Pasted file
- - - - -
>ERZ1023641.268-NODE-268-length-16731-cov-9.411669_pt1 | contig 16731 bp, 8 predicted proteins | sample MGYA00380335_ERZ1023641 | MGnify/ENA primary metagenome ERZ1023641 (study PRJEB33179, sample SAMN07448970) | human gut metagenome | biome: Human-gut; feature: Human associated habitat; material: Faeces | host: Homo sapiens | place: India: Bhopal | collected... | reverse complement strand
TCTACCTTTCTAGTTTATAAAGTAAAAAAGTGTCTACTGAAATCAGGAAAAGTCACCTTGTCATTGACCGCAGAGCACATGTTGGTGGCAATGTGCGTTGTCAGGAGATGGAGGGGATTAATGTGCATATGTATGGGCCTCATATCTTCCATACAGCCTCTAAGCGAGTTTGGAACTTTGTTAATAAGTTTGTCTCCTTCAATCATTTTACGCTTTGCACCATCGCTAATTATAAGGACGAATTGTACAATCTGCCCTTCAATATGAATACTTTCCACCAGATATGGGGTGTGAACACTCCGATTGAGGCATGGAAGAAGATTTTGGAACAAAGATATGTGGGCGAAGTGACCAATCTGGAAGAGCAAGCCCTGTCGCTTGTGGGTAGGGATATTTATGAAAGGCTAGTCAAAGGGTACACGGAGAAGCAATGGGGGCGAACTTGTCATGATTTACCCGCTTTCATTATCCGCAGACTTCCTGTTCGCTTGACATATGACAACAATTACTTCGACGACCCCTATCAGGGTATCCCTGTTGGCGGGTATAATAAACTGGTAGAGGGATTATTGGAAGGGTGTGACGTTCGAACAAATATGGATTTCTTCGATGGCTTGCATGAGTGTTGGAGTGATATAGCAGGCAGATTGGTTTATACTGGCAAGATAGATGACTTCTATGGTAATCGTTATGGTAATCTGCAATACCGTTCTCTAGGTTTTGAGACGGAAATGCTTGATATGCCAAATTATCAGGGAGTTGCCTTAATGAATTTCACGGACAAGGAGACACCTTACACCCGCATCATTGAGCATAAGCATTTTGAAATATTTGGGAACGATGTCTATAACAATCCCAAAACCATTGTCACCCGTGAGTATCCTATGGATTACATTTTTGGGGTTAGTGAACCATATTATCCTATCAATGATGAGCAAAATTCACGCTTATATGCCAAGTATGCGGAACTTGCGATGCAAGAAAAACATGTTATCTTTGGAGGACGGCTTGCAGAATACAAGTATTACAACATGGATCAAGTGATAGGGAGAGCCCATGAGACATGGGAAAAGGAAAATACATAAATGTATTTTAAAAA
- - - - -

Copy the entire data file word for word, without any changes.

>ERZ1023641.268-NODE-268-length-16731-cov-9.411669_pt1 | contig 16731 bp, 8 predicted proteins | sample MGYA00380335_ERZ1023641 | MGnify/ENA primary metagenome ERZ1023641 (study PRJEB33179, sample SAMN07448970) | human gut metagenome | biome: Human-gut; feature: Human associated habitat; material: Faeces | host: Homo sapiens | place: India: Bhopal | collected... | reverse complement strand
TCTACCTTTCTAGTTTATAAAGTAAAAAAGTGTCTACTGAAATCAGGAAAAGTCACCTTGTCATTGACCGCAGAGCACATGTTGGTGGCAATGTGCGTTGTCAGGAGATGGAGGGGATTAATGTGCATATGTATGGGCCTCATATCTTCCATACAGCCTCTAAGCGAGTTTGGAACTTTGTTAATAAGTTTGTCTCCTTCAATCATTTTACGCTTTGCACCATCGCTAATTATAAGGACGAATTGTACAATCTGCCCTTCAATATGAATACTTTCCACCAGATATGGGGTGTGAACACTCCGATTGAGGCATGGAAGAAGATTTTGGAACAAAGATATGTGGGCGAAGTGACCAATCTGGAAGAGCAAGCCCTGTCGCTTGTGGGTAGGGATATTTATGAAAGGCTAGTCAAAGGGTACACGGAGAAGCAATGGGGGCGAACTTGTCATGATTTACCCGCTTTCATTATCCGCAGACTTCCTGTTCGCTTGACATATGACAACAATTACTTCGACGACCCCTATCAGGGTATCCCTGTTGGCGGGTATAATAAACTGGTAGAGGGATTATTGGAAGGGTGTGACGTTCGAACAAATATGGATTTCTTCGATGGCTTGCATGAGTGTTGGAGTGATATAGCAGGCAGATTGGTTTATACTGGCAAGATAGATGACTTCTATGGTAATCGTTATGGTAATCTGCAATACCGTTCTCTAGGTTTTGAGACGGAAATGCTTGATATGCCAAATTATCAGGGAGTTGCCTTAATGAATTTCACGGACAAGGAGACACCTTACACCCGCATCATTGAGCATAAGCATTTTGAAATATTTGGGAACGATGTCTATAACAATCCCAAAACCATTGTCACCCGTGAGTATCCTATGGATTACATTTTTGGGGTTAGTGAACCATATTATCCTATCAATGATGAGCAAAATTCACGCTTATATGCCAAGTATGCGGAACTTGCGATGCAAGAAAAACATGTTATCTTTGGAGGACGGCTTGCAGAATACAAGTATTACAACATGGATCAAGTGATAGGGAGAGCCCATGAGACATGGGAAAAGGAAAATACATAAATGTATTTTAAAAA